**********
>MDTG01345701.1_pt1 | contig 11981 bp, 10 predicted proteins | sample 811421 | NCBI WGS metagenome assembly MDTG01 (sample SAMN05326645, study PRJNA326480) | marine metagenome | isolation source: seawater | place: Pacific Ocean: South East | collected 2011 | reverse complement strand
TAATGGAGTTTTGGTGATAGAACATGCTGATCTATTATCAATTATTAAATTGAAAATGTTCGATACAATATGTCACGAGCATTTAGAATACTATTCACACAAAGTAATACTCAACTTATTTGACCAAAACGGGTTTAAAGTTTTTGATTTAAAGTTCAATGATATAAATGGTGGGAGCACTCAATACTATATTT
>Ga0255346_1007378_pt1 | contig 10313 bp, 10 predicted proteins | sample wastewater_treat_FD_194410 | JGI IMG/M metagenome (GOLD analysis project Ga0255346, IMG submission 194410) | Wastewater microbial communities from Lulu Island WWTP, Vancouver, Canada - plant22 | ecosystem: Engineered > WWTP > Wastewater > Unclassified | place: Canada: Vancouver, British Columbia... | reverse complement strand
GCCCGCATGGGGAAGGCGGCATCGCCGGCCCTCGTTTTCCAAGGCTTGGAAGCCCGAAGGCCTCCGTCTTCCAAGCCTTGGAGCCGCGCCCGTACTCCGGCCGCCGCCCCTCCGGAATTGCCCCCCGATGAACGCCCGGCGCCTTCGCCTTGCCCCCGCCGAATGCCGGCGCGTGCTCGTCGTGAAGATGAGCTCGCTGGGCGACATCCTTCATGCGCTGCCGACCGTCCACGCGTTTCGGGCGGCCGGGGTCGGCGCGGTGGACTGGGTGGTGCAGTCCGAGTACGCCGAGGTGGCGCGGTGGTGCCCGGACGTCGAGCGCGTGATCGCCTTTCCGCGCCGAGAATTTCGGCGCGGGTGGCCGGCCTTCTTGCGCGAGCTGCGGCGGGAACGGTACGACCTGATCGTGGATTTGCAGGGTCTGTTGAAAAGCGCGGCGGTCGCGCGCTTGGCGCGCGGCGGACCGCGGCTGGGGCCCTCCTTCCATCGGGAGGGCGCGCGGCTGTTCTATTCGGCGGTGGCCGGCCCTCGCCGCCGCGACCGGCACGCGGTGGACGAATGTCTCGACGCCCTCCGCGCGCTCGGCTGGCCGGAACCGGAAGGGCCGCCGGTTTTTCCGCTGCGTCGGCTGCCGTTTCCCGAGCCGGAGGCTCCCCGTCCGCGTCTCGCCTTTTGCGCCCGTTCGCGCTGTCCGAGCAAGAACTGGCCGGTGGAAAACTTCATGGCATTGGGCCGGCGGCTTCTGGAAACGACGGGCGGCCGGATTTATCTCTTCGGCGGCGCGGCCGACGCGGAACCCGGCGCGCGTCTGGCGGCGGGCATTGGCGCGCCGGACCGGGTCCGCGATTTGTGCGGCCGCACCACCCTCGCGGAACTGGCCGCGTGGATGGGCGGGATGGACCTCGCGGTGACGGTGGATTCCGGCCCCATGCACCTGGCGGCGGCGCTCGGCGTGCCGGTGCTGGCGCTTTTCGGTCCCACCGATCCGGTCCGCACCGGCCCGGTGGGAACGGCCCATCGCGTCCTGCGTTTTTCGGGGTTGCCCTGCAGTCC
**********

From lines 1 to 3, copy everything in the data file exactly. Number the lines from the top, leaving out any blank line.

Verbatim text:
>MDTG01345701.1_pt1 | contig 11981 bp, 10 predicted proteins | sample 811421 | NCBI WGS metagenome assembly MDTG01 (sample SAMN05326645, study PRJNA326480) | marine metagenome | isolation source: seawater | place: Pacific Ocean: South East | collected 2011 | reverse complement strand
TAATGGAGTTTTGGTGATAGAACATGCTGATCTATTATCAATTATTAAATTGAAAATGTTCGATACAATATGTCACGAGCATTTAGAATACTATTCACACAAAGTAATACTCAACTTATTTGACCAAAACGGGTTTAAAGTTTTTGATTTAAAGTTCAATGATATAAATGGTGGGAGCACTCAATACTATATTT
>Ga0255346_1007378_pt1 | contig 10313 bp, 10 predicted proteins | sample wastewater_treat_FD_194410 | JGI IMG/M metagenome (GOLD analysis project Ga0255346, IMG submission 194410) | Wastewater microbial communities from Lulu Island WWTP, Vancouver, Canada - plant22 | ecosystem: Engineered > WWTP > Wastewater > Unclassified | place: Canada: Vancouver, British Columbia... | reverse complement strand